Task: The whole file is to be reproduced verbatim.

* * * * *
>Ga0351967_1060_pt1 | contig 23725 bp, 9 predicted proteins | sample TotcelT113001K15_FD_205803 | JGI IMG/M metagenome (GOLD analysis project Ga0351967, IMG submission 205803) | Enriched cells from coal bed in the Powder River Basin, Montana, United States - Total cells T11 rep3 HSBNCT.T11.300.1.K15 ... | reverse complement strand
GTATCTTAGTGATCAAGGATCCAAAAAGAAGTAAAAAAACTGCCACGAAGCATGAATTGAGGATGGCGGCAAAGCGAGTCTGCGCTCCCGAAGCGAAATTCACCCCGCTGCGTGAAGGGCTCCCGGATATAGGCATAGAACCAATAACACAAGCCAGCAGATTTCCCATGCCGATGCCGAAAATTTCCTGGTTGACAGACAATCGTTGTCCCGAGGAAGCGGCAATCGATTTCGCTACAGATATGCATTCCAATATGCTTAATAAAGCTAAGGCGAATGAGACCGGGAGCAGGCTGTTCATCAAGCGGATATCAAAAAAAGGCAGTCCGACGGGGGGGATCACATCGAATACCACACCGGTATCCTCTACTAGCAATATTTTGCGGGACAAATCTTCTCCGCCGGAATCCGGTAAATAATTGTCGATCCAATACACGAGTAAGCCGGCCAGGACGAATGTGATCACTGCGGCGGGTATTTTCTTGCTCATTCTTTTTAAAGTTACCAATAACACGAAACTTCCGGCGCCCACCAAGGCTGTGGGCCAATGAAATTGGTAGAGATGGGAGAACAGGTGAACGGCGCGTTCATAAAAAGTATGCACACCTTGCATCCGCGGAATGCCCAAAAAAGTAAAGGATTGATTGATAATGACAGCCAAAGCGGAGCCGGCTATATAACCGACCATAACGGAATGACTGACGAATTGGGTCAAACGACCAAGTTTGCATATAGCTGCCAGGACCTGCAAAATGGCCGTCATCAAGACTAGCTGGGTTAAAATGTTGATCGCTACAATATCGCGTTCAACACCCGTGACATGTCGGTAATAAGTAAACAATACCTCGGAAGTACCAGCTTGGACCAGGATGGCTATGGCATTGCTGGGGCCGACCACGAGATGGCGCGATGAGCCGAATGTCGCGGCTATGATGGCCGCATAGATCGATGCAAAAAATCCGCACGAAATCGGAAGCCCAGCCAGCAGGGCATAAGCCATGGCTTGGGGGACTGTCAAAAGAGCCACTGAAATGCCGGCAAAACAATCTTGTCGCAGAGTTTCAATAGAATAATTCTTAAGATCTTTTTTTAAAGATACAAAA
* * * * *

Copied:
>Ga0351967_1060_pt1 | contig 23725 bp, 9 predicted proteins | sample TotcelT113001K15_FD_205803 | JGI IMG/M metagenome (GOLD analysis project Ga0351967, IMG submission 205803) | Enriched cells from coal bed in the Powder River Basin, Montana, United States - Total cells T11 rep3 HSBNCT.T11.300.1.K15 ... | reverse complement strand
GTATCTTAGTGATCAAGGATCCAAAAAGAAGTAAAAAAACTGCCACGAAGCATGAATTGAGGATGGCGGCAAAGCGAGTCTGCGCTCCCGAAGCGAAATTCACCCCGCTGCGTGAAGGGCTCCCGGATATAGGCATAGAACCAATAACACAAGCCAGCAGATTTCCCATGCCGATGCCGAAAATTTCCTGGTTGACAGACAATCGTTGTCCCGAGGAAGCGGCAATCGATTTCGCTACAGATATGCATTCCAATATGCTTAATAAAGCTAAGGCGAATGAGACCGGGAGCAGGCTGTTCATCAAGCGGATATCAAAAAAAGGCAGTCCGACGGGGGGGATCACATCGAATACCACACCGGTATCCTCTACTAGCAATATTTTGCGGGACAAATCTTCTCCGCCGGAATCCGGTAAATAATTGTCGATCCAATACACGAGTAAGCCGGCCAGGACGAATGTGATCACTGCGGCGGGTATTTTCTTGCTCATTCTTTTTAAAGTTACCAATAACACGAAACTTCCGGCGCCCACCAAGGCTGTGGGCCAATGAAATTGGTAGAGATGGGAGAACAGGTGAACGGCGCGTTCATAAAAAGTATGCACACCTTGCATCCGCGGAATGCCCAAAAAAGTAAAGGATTGATTGATAATGACAGCCAAAGCGGAGCCGGCTATATAACCGACCATAACGGAATGACTGACGAATTGGGTCAAACGACCAAGTTTGCATATAGCTGCCAGGACCTGCAAAATGGCCGTCATCAAGACTAGCTGGGTTAAAATGTTGATCGCTACAATATCGCGTTCAACACCCGTGACATGTCGGTAATAAGTAAACAATACCTCGGAAGTACCAGCTTGGACCAGGATGGCTATGGCATTGCTGGGGCCGACCACGAGATGGCGCGATGAGCCGAATGTCGCGGCTATGATGGCCGCATAGATCGATGCAAAAAATCCGCACGAAATCGGAAGCCCAGCCAGCAGGGCATAAGCCATGGCTTGGGGGACTGTCAAAAGAGCCACTGAAATGCCGGCAAAACAATCTTGTCGCAGAGTTTCAATAGAATAATTCTTAAGATCTTTTTTTAAAGATACAAAA